Oh, and for all the vaccine haters out there, I also don't miss polio.

two hives (5, Insightful)

mkavanagh2 (776662) | more than 4 years ago | (#32412536)

that's a sample size that even andrew wakefield would have considered ridiculous

Re:two hives (0)

Anonymous Coward | more than 4 years ago | (#32412572)

Four actually, but yeah. Paper. [ias.ac.in]

Re:two hives (-1, Troll)

Anonymous Coward | more than 4 years ago | (#32412988)

Two actually, but yeah.

It would be nice if you would actually read that (crappy) paper you linked to about that (crappy) study.

2 hives

4 phones (2 per hive)

Re:two hives (1)

LurkerXXX (667952) | more than 4 years ago | (#32412634)

Probably why it was published in a non peer-reviewed journal. Zero chance it would pass peer review.

This is actually a very serieus problem. (4, Insightful)

santax (1541065) | more than 4 years ago | (#32412542)

The grandparent from ms. Santax is a bee-keeper. He told me about the many losses of complete hyves in recent years, not only at his place, but with the 'competition' also. If this is truly the reason or of an influence of this magnitude as suggested by the article, then we really really really need to shut down those GSM-freqencies and fix it or find a better alternative. Cause else there won't be anybody left to call in about 40 years.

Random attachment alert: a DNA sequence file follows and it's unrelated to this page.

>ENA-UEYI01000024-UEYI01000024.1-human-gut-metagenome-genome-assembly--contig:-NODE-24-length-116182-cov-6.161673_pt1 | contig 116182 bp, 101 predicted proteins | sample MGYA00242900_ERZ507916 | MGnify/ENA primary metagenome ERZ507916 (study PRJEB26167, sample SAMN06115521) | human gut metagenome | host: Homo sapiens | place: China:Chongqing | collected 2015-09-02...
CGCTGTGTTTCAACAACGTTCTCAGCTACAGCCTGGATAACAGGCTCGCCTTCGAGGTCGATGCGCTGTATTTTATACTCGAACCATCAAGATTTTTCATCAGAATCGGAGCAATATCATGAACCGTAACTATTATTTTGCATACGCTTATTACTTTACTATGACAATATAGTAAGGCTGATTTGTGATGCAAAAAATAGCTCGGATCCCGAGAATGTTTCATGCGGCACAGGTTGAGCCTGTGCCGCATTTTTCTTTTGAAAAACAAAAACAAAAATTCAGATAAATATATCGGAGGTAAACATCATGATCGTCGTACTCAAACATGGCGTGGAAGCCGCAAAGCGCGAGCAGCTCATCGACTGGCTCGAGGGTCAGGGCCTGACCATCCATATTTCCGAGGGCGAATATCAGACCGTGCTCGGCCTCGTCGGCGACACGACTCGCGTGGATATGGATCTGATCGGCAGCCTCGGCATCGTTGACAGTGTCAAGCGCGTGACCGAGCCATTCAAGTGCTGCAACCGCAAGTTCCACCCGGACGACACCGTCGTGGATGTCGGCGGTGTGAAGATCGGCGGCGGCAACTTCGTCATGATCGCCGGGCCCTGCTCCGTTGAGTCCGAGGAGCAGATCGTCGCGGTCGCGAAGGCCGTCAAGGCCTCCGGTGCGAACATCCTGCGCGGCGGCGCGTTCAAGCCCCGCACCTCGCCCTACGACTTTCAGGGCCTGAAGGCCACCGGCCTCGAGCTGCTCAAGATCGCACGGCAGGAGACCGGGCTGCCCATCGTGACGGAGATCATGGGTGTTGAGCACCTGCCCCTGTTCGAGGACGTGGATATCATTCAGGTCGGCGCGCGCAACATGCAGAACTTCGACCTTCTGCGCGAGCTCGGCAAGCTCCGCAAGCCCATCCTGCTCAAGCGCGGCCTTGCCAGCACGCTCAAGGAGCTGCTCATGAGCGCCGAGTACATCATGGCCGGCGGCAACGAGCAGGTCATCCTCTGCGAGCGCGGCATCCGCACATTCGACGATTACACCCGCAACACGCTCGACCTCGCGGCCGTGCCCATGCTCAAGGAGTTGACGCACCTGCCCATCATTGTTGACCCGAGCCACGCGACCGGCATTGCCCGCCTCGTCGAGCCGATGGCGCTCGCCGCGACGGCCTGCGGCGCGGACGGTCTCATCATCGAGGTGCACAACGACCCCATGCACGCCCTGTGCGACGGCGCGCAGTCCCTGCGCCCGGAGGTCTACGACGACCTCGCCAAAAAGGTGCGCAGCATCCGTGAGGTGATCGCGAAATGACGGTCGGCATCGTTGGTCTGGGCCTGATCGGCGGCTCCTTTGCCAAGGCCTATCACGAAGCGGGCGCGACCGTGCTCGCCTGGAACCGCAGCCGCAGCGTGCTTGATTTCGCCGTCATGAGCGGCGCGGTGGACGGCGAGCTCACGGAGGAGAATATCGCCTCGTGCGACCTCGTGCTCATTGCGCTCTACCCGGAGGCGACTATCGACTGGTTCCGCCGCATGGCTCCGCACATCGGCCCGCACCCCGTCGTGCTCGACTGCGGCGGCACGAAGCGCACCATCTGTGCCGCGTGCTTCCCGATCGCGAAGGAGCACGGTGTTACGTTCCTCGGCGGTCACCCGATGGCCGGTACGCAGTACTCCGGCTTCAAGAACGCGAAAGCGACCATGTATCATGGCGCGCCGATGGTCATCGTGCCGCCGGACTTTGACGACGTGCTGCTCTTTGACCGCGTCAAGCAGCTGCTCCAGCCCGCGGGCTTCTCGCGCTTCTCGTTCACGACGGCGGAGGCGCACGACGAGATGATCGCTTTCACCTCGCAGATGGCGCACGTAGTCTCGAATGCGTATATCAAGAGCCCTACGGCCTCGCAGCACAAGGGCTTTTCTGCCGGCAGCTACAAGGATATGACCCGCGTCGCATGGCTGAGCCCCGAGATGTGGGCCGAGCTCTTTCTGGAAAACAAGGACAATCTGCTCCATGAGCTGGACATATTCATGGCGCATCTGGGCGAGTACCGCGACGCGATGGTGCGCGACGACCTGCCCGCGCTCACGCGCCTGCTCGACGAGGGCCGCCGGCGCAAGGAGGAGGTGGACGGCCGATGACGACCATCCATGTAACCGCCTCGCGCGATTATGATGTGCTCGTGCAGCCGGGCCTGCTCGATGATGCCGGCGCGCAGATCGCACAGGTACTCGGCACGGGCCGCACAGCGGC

Re:This is actually a very serieus problem. (2, Informative)

Compholio (770966) | more than 4 years ago | (#32412576)

The grandparent from ms. Santax is a bee-keeper. He told me about the many losses of complete hyves in recent years, not only at his place, but with the 'competition' also. If this is truly the reason or of an influence of this magnitude as suggested by the article, then we really really really need to shut down those GSM-freqencies and fix it or find a better alternative. Cause else there won't be anybody left to call in about 40 years.

I haven't raised bees in a while, but I remember "mites" being the really big problem affecting most hives (http://en.wikipedia.org/wiki/Varroa_destructor [wikipedia.org] )

Re:This is actually a very serieus problem. (2, Interesting)

santax (1541065) | more than 4 years ago | (#32412604)

Yeah mites and parasites are both causes that they at least 'suspect' to be also responsible. I am in no way saying: oh look we found it. I'm just saying that this is at least very interesting and imho should be researched again. With bigger and more populations. It really could prove to be an important factor... or not.

Re:This is actually a very serieus problem. (0)

Anonymous Coward | more than 4 years ago | (#32412636)

If it were mites, it would be detected easily. However, mites can't explain the strange disappearance of bees.

Re:This is actually a very serieus problem. (1, Funny)

Anonymous Coward | more than 4 years ago | (#32412654)

maybe people from the future are abducting the bees?